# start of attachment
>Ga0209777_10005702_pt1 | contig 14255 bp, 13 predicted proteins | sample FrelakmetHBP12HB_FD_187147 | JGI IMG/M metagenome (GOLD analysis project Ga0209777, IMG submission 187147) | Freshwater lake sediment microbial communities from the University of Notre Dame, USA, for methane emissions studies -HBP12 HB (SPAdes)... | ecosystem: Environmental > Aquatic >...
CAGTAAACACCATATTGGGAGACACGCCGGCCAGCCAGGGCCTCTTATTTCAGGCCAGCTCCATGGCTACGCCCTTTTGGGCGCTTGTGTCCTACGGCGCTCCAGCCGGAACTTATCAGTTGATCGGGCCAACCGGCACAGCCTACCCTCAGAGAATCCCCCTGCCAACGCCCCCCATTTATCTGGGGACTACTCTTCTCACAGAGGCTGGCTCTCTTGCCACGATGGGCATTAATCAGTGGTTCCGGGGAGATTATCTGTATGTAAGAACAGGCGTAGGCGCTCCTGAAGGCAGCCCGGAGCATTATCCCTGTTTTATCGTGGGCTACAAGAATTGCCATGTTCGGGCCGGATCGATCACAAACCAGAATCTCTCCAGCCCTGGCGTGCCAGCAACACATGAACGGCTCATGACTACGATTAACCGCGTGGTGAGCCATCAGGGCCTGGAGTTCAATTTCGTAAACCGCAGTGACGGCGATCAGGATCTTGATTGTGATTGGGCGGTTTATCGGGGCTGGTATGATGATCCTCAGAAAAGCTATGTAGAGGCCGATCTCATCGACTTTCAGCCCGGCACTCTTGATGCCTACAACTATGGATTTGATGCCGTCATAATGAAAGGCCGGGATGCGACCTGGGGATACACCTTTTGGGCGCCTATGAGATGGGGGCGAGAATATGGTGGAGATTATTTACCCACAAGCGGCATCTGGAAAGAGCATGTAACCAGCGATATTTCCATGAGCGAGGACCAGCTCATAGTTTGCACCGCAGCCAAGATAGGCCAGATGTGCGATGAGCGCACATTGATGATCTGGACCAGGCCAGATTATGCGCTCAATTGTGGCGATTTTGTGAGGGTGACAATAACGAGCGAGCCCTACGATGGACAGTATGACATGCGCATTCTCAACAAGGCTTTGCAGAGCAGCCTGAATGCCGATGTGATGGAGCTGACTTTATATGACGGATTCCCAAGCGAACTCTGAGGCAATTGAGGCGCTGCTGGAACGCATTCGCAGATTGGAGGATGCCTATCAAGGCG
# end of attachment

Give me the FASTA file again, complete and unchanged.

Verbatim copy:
>Ga0209777_10005702_pt1 | contig 14255 bp, 13 predicted proteins | sample FrelakmetHBP12HB_FD_187147 | JGI IMG/M metagenome (GOLD analysis project Ga0209777, IMG submission 187147) | Freshwater lake sediment microbial communities from the University of Notre Dame, USA, for methane emissions studies -HBP12 HB (SPAdes)... | ecosystem: Environmental > Aquatic >...
CAGTAAACACCATATTGGGAGACACGCCGGCCAGCCAGGGCCTCTTATTTCAGGCCAGCTCCATGGCTACGCCCTTTTGGGCGCTTGTGTCCTACGGCGCTCCAGCCGGAACTTATCAGTTGATCGGGCCAACCGGCACAGCCTACCCTCAGAGAATCCCCCTGCCAACGCCCCCCATTTATCTGGGGACTACTCTTCTCACAGAGGCTGGCTCTCTTGCCACGATGGGCATTAATCAGTGGTTCCGGGGAGATTATCTGTATGTAAGAACAGGCGTAGGCGCTCCTGAAGGCAGCCCGGAGCATTATCCCTGTTTTATCGTGGGCTACAAGAATTGCCATGTTCGGGCCGGATCGATCACAAACCAGAATCTCTCCAGCCCTGGCGTGCCAGCAACACATGAACGGCTCATGACTACGATTAACCGCGTGGTGAGCCATCAGGGCCTGGAGTTCAATTTCGTAAACCGCAGTGACGGCGATCAGGATCTTGATTGTGATTGGGCGGTTTATCGGGGCTGGTATGATGATCCTCAGAAAAGCTATGTAGAGGCCGATCTCATCGACTTTCAGCCCGGCACTCTTGATGCCTACAACTATGGATTTGATGCCGTCATAATGAAAGGCCGGGATGCGACCTGGGGATACACCTTTTGGGCGCCTATGAGATGGGGGCGAGAATATGGTGGAGATTATTTACCCACAAGCGGCATCTGGAAAGAGCATGTAACCAGCGATATTTCCATGAGCGAGGACCAGCTCATAGTTTGCACCGCAGCCAAGATAGGCCAGATGTGCGATGAGCGCACATTGATGATCTGGACCAGGCCAGATTATGCGCTCAATTGTGGCGATTTTGTGAGGGTGACAATAACGAGCGAGCCCTACGATGGACAGTATGACATGCGCATTCTCAACAAGGCTTTGCAGAGCAGCCTGAATGCCGATGTGATGGAGCTGACTTTATATGACGGATTCCCAAGCGAACTCTGAGGCAATTGAGGCGCTGCTGGAACGCATTCGCAGATTGGAGGATGCCTATCAAGGCG